Google, as we know, works very hard to ensure its search results aren’t gamed by websites which have no right to be at the top of search results for any given term.
Google wants you to find the stuff you need easily, and for all the talk of what is and isn’t a trigger in the search giant’s algorithms, the principle behind it remains crystal clear: If your content appears to be valued (ie lots of people visit you, or link to you, or you exhibit signs of taking that content matter seriously, such as by updating frequently) you’ll get higher up in search.
If Google catches you gaming its search results – such as through paying for advertorials containing links – it penalises you, and in some cases, the people who did the selling too. Here’s perhaps the most famous case involving Interflora. (I’d still pick them over Prestige Flowers, though).
Increasingly, Facebook is acting in a similar way as it seeks to keep the timeline you see as relevant to you as you want it to be. Lots of marketers are upset by the most recent change, which forces out fan pages unless people are organically interacting with them. However, this is good news for media organisations, who actually need to build loyalty to grow in the future.
For Facebook and Google it’s about self-preservation. Attention spans online are short, especially when using a mobile, and being the ‘use that first’ website of choice is a status which must be treasured at all costs. People will move on if they aren’t getting the experience they want, and unless they’re moving straight to your news sites, that’s just as much bad news for you as it is for Google or Facebook.
So Facebook has announced another change: Killing off ‘like baiting’ – or the trend of encouraging people to press the like button for any reason other than because they actually want to like a post, such as a post making a statement and then asking people to like if they agree with it.
The logic behind like baiting is obvious, because the more a post is interacted with (be that a click on a link, a share or a comment or a like), the more likely it is to show up on the newsfeed of people who like that page. But for Facebook, it’s an abuse of its algorthims, which are rumoured to have 100,000 factors to them.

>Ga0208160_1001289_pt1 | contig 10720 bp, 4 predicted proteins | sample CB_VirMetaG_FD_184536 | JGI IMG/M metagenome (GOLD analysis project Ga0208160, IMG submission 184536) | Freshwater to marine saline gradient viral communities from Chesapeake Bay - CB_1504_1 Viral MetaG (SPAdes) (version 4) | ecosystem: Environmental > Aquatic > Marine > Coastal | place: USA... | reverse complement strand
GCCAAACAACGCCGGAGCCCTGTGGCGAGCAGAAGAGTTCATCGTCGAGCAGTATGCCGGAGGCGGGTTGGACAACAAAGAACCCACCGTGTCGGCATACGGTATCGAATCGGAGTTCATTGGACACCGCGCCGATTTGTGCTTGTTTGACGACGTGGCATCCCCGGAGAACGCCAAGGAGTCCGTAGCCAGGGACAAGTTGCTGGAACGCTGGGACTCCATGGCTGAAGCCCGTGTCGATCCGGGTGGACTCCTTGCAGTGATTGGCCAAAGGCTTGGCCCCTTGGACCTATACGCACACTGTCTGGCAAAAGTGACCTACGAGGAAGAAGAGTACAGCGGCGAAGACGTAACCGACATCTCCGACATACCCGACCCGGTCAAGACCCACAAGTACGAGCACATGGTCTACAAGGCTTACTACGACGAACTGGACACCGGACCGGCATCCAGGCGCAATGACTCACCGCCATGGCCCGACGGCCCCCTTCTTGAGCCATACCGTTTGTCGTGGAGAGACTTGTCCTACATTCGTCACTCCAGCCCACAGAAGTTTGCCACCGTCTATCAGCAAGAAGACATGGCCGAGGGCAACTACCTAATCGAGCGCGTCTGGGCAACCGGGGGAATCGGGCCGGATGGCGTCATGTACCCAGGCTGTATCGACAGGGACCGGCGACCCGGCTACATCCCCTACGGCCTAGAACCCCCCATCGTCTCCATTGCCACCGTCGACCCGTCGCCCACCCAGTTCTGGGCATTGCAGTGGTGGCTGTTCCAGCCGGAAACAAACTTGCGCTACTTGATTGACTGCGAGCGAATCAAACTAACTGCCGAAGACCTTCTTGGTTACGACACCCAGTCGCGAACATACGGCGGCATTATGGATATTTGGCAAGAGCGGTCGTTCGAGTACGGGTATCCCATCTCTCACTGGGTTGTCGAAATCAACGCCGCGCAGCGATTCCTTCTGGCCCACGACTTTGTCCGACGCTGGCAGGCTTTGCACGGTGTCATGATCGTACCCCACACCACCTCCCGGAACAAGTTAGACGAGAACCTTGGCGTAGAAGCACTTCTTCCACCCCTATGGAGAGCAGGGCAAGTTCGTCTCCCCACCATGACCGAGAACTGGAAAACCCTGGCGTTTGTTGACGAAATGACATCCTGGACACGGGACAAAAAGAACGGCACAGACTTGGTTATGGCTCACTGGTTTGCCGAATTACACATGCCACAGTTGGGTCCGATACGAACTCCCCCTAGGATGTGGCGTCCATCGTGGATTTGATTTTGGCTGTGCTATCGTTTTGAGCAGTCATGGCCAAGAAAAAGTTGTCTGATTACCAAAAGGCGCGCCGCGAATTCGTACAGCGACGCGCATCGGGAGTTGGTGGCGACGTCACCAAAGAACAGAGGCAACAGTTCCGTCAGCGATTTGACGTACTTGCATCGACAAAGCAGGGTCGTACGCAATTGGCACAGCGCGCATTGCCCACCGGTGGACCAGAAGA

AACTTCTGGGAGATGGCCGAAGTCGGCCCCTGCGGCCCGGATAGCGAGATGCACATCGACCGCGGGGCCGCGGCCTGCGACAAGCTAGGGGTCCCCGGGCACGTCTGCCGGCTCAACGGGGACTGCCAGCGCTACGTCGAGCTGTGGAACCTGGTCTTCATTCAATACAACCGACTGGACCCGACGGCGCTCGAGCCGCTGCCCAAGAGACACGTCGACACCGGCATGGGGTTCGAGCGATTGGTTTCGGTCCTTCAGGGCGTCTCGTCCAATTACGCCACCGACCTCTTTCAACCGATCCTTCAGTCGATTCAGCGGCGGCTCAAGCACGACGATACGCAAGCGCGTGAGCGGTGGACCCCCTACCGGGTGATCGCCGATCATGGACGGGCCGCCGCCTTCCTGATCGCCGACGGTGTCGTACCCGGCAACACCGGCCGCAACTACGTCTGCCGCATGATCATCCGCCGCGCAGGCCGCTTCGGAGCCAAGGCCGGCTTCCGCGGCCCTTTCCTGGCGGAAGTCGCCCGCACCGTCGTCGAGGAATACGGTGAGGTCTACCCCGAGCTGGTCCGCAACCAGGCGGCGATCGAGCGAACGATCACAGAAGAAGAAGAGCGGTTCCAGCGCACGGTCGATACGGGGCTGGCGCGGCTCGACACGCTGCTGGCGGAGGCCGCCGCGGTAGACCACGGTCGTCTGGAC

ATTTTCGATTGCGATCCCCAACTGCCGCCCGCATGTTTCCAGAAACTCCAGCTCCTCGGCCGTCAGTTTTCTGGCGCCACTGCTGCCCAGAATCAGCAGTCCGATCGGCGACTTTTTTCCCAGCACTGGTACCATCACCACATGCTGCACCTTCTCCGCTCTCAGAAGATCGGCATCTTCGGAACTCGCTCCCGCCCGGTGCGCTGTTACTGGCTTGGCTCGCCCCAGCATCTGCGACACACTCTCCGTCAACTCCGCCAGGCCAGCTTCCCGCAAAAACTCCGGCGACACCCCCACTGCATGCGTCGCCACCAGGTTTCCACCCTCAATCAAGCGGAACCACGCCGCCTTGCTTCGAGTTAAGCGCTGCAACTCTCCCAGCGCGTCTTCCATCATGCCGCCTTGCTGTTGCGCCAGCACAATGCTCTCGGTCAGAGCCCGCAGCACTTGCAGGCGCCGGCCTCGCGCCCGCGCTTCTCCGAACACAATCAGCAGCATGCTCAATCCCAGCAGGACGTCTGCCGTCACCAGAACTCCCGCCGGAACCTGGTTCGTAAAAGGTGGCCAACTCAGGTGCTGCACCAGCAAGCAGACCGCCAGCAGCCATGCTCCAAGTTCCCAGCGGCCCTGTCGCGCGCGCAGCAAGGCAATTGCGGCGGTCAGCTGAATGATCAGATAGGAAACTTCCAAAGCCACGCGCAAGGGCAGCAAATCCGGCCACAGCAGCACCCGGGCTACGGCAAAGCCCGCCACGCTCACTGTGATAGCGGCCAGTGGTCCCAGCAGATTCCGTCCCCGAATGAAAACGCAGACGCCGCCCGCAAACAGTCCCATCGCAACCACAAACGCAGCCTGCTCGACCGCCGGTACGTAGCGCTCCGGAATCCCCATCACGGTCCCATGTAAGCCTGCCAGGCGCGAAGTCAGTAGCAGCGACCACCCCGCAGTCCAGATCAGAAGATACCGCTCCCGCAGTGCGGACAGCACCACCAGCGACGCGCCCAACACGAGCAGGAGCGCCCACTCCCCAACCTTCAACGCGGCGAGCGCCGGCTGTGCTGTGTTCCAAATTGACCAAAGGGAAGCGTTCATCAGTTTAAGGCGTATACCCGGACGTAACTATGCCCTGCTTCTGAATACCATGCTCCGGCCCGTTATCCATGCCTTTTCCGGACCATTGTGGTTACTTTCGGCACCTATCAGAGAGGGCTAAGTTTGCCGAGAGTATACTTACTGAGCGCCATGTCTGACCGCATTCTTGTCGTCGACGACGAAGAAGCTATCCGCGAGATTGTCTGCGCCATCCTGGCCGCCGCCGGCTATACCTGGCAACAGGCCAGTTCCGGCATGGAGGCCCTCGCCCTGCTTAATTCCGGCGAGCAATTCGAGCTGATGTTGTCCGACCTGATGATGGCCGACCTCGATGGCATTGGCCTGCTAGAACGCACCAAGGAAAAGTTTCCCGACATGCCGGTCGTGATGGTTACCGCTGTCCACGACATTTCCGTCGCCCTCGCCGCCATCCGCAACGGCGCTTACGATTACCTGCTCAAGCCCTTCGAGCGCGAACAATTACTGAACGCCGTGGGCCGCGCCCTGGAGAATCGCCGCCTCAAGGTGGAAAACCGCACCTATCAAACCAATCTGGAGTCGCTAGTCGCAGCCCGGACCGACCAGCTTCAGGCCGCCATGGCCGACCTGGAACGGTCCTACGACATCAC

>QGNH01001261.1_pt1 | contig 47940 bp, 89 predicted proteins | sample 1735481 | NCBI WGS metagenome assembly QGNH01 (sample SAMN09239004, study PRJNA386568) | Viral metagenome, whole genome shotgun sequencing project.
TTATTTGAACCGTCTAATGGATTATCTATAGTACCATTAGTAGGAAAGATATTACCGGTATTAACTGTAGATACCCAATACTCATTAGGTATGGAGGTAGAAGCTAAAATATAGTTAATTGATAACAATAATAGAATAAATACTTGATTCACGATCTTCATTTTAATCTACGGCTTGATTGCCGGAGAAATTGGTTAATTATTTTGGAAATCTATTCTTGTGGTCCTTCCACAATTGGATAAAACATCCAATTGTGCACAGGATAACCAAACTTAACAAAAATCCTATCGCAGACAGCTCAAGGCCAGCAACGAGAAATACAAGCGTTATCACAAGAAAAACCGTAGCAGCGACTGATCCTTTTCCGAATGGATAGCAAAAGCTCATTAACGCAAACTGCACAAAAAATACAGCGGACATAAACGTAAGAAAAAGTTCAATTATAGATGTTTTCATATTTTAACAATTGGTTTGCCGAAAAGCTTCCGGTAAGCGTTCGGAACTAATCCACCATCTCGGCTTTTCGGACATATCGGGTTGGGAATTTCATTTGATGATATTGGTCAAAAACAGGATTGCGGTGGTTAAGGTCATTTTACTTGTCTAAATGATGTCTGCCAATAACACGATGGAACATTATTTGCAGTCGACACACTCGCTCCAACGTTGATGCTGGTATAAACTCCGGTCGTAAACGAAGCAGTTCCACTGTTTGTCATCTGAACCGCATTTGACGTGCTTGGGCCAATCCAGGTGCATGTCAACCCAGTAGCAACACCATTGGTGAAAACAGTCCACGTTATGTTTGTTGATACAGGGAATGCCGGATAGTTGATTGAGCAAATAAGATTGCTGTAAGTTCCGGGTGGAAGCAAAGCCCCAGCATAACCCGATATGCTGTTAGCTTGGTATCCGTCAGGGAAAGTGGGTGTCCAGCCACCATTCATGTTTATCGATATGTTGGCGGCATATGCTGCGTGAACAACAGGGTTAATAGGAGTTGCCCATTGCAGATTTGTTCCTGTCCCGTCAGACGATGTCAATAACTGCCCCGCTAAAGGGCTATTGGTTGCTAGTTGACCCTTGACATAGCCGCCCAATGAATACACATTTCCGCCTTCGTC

“Like-baiting” is when a post explicitly asks News Feed readers to like, comment or share the post in order to get additional distribution beyond what the post would normally receive.
People often respond to posts asking them to take an action, and this means that these posts get shown to more people, and get shown higher up in News Feed. However, when we survey people and ask them to rate the quality of these stories, they report that like-baiting stories are, on average, 15% less relevant than other stories with a comparable number of likes, comments and shares. Over time, these stories lead to a less enjoyable experience of Facebook since they drown out content from friends and Pages that people really care about.
While not many journalists or social media editors have gone this far on the like baiting front:
there’s no doubt that encouraging people to like for the sake of it was annoying to many users, and ran the risk of corrupting the way Facebook chooses what people see, which in turn is more damaging for news brands than many other people, because we need people to see what we’re writing.
By penalising like-baiting, Facebook helps media sites, particularly regional news sites, by encouraging us to ditch like-baiting, but also further removing the clutter of fan pages which people aren’t really connected to. As news brands, we need people to connect with us daily, and learn what likes and interests them to keep them connected with us.
Facebook, again, appears to have done the news media another favour.